UV rays also affect the skin and the entire body.  It is important to protect your skin from UV rays with clothing, hats, and skin protecting lotions.  There are all kinds of lotions available on the market today from sprays to rub on lotions. All of these are effective in their own way.  Choose a sunblock that works for your lifestyle is important. There are all kinds of sunblocks available some are sweatproof, waterproof, non-tear forming and so on.  If you plan on swimming or being in the water a lot, a waterproof option is certainly best. This allows you to enjoy the water but keep protected as well. And, remember when enjoying the water, the intensity of the rays is much higher.  This is because the rays will reflect off the water. So, it is very important when around water to ensure you have on your skin protection. 

Wear Protection on Your Skin and Eyes

Ultimately it will depend on you to protect yourself for the sun.  There can be warnings all over the news and weather reports, however, there isn’t going to be anyone forcing you to wear protection.  As we get to know and understand the sun’s rays more and more, there is more and more evidence as to why you should wear sunglasses and sunscreen on a daily basis.  And, this isn’t just for summer, but year-round. The sun’s rays are more intense in the summer, hence why there are more sunburns. However, if you are outdoors all day on a nice winter day you will notice a sunburn as well.  The snow acts just as the water does and reflects the sun’s rays. 

Sunscreen is not just a one-time application as well.  It is something that needs to be continuously applied to the skin to ensure it’s protection.  The exposure to UV rays will break it down and make it less effective over time. Protection from fabric such a lightweight shirt or hat is the very best protection as it does not break down.  And, there is even beachwear specially made just for this purpose. As we further learn of the dangers of UV rays, more and more UV protection options are popping up.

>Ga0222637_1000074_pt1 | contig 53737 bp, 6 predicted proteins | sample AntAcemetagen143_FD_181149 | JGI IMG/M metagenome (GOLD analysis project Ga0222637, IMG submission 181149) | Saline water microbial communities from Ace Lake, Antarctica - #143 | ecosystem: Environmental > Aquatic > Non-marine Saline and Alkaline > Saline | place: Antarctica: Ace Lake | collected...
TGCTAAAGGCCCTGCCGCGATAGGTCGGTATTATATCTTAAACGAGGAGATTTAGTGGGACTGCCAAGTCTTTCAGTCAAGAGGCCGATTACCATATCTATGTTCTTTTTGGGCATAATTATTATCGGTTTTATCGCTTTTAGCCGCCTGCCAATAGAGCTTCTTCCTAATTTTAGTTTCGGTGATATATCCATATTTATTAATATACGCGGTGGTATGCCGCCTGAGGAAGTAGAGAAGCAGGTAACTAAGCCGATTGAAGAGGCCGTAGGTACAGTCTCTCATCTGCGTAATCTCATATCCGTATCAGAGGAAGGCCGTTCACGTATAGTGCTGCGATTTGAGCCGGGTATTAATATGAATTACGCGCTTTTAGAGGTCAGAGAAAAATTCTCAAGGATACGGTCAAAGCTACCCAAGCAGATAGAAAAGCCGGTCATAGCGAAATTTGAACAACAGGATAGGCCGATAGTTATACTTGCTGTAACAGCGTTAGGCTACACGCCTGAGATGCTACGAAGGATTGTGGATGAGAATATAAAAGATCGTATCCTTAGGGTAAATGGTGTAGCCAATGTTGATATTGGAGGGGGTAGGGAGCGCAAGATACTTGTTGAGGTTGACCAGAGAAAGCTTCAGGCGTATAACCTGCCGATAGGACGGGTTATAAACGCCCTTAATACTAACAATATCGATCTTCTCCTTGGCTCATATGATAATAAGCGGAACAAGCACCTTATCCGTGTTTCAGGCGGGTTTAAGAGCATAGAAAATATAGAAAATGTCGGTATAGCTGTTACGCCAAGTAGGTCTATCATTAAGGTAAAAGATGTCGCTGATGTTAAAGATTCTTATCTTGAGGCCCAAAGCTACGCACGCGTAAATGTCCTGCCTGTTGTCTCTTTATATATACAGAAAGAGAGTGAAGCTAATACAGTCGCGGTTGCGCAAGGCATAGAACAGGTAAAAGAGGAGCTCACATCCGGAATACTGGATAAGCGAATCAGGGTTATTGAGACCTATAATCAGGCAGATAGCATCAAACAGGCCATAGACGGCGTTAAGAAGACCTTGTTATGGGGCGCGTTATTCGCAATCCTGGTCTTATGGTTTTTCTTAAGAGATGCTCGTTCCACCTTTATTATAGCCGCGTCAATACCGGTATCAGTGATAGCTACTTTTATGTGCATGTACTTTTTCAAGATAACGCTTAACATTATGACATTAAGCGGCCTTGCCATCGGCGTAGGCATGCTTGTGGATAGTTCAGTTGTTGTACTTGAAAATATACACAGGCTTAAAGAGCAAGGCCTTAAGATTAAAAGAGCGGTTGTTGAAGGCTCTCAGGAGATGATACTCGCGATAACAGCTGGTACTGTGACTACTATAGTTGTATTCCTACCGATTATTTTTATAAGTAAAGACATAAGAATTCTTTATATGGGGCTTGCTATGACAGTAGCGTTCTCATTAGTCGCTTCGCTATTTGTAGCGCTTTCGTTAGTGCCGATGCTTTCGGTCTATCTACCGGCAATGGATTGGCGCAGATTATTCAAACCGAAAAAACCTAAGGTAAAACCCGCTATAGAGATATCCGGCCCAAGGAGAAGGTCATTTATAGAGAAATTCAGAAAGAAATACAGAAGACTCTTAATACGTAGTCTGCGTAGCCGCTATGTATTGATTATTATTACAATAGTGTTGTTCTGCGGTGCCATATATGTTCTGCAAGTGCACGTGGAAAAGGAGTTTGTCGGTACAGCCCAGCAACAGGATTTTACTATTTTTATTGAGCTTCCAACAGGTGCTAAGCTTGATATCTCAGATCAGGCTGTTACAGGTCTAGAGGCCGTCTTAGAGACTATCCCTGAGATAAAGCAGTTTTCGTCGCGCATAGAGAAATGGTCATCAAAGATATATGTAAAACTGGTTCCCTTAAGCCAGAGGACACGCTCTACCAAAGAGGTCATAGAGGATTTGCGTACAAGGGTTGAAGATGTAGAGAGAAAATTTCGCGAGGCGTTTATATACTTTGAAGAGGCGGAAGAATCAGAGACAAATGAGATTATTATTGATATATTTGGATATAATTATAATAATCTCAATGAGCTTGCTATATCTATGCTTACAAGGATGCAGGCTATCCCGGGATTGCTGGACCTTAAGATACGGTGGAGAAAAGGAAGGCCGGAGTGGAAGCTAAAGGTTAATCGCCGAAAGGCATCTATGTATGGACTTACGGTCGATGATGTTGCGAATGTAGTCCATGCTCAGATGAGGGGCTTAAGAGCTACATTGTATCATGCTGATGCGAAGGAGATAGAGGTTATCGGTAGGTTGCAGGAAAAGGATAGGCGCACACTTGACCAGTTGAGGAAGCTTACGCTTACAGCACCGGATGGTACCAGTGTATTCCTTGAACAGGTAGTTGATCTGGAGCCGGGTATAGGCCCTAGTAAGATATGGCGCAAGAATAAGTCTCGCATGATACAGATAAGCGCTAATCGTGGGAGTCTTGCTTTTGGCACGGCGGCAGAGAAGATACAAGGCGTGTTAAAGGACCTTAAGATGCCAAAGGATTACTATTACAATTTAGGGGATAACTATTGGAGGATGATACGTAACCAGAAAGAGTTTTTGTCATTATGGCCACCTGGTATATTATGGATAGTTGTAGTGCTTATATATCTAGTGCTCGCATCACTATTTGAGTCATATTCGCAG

Protect your eyes from UV rays as well by wearing sunglasses. Most people think of their skin before their eyes when it comes to protecting them from harmful UV rays but your eyes are just as important to protect. Make sure the sunglasses you purchase offer 100% protection from UV rays. Don’t assume the cheap dollar store sunglasses block UV rays even if they claim to.

Protection in Winter Months

So, the next time you head to the beach or mountains to ski, bring along your sunscreen, a fun hat and a pair of sunglasses.  Protect yourself from the harmful rays, while enjoying them. Be sure to protect your children as well. Many youngsters do as they see being done, so set a good example as well.  And, educate them on why you are protecting your skin and eyes. Yes, the sun’s rays do cause cancer, however, it damages the body in so many other ways as well.

Some of the damage is aging and breaking down the body’s cells.  This damage can cause premature aging, causes dry eye, and other eye conditions as mentioned above.  Throwing on a pair of sunglasses is a simple task that everyone is capable of but many kids rarely do.  Keep yourself and the little ones fully protected and enjoy these summer days.